The Infamous Cadillac Cimarron Was a Bad Caddy but Not As Awful a Car As You Think

This lightly dressed-up Chevrolet Cavalier is the cautionary tale against lazy rebadging, but the rare manual version is surprisingly fun.

Stef Schrader

The Cadillac Cimarron is widely considered to be one of the worst cars of all time—not because of what it is, but because of what it represents. It was the peak of General Motors' lazy, cynical rebadging to take an inexpensive Chevrolet Cavalier, make minimum modifications to it and try to pass it off as Cadillac's new sport luxury compact car. 

The Cimarron's marketing materials are downright comical, touting its front-wheel drive as a positive against objectively better cars like the Volvo GL, Saab 900S and BMW 320i. To its credit, they did list a lot of standard features that were optional on other cars, plus the low cost. However, that cost was low for a reason, and thousands more than its Cavalier base, causing it to be a total sales flop and a laughingstock in the automotive world. 

Cadillac

Give the brochure some credit: It tried!

Worse yet, Cadillac wasn't the only GM marque selling a badge-barely-engineered Cavalier. It shared the platform with such luxurious nameplates as the Buick Skyhawk, Oldsmobile Firenza and Pontiac Sunbird—and was still the most expensive of the lot. Even GM got the hint that maybe—maybe!—the Cimarron was the true nadir of their "rebadge everything to sell it under as many brands as possible" schtick. According to Car and Driver, former Cadillac product director John Howell even kept a photo of a Cimarron in his office with the caption, "Lest we forget."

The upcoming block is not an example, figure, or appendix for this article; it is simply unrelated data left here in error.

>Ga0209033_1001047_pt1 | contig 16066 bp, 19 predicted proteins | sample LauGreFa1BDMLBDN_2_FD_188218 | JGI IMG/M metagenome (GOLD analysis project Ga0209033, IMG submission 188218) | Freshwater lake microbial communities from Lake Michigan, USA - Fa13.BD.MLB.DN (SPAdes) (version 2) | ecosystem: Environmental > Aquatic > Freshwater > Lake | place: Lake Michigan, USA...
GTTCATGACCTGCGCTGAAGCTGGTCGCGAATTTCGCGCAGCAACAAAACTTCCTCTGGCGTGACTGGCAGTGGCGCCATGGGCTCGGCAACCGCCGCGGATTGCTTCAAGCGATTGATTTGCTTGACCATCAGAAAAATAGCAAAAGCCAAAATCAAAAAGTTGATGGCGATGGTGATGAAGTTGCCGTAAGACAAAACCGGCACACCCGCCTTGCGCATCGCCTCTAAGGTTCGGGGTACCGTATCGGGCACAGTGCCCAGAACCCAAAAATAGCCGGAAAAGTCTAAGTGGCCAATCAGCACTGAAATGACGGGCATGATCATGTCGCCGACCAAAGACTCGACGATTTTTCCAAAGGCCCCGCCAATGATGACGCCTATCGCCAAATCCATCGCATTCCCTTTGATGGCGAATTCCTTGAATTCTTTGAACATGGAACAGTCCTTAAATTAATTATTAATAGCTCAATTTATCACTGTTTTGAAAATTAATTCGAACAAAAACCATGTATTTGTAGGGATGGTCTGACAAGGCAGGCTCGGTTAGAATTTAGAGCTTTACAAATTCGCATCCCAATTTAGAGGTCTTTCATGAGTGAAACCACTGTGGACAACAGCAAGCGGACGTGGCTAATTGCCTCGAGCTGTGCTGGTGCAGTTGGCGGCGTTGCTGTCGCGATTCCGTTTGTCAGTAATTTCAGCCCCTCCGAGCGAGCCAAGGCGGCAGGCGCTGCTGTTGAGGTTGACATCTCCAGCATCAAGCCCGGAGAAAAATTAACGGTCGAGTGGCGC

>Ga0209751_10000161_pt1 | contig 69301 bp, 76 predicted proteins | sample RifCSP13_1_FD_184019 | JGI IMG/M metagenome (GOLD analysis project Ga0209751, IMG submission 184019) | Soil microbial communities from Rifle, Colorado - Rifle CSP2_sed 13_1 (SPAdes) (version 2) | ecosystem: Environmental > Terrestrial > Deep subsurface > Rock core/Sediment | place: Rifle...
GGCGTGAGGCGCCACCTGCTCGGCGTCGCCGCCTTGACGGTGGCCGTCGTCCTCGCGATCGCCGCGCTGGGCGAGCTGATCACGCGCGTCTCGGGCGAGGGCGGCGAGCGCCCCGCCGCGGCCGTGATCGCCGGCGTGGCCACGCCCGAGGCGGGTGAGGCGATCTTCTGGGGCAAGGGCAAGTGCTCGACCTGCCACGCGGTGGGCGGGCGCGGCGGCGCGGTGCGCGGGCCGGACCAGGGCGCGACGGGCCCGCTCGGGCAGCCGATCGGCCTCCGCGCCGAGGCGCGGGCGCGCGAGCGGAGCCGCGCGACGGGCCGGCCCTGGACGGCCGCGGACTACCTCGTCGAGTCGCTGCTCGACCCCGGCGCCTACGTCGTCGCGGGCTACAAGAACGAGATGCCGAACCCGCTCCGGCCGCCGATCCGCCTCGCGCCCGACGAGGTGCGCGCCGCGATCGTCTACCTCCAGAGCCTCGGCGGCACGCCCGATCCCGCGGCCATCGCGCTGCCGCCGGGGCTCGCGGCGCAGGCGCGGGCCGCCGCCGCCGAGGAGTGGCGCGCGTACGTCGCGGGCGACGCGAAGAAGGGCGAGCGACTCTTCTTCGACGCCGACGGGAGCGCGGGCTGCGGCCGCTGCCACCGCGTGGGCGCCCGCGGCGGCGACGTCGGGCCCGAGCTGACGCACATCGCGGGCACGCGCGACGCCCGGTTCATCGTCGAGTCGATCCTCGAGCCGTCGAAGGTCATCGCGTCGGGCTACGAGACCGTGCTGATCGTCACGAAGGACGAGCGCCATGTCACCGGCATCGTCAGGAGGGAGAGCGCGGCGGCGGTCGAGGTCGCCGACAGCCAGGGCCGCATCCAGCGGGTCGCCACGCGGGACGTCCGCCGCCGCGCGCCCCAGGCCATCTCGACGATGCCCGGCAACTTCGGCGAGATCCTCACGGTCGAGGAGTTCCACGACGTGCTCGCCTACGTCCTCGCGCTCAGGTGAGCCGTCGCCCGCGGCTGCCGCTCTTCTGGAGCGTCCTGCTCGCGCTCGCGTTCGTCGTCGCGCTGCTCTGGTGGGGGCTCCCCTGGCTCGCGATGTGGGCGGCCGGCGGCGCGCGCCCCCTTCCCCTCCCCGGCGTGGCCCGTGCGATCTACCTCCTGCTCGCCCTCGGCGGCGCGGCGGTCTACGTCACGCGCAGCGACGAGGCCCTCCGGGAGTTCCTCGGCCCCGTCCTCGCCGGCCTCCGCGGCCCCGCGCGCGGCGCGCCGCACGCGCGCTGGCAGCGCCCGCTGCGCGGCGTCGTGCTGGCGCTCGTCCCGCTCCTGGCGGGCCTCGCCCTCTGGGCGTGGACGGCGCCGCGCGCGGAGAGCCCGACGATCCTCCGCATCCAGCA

What gets lost in business school intro classes is the car itself. Last year, I went on the World Tour of Texas Lemons Rally in Donnie Petrunak's 1986 Cadillac Cimarron—and a rare Cimarron at that, complete with that rarely purchased five-speed manual transmission. 

Donnie had bought it from a 91-year-old lady who purchased it new with her husband to tow behind an RV as they drove around the country. Her husband/travel partner passed away, so it was time for the car to move on to a new owner. As such, this Cimarron came equipped with the ultra-rare factory tow package that was available straight from Cadillac in perfect, complete working condition with additional lighting on the rear, tow-bar hookups installed in the front and the tow bar itself to tug it along.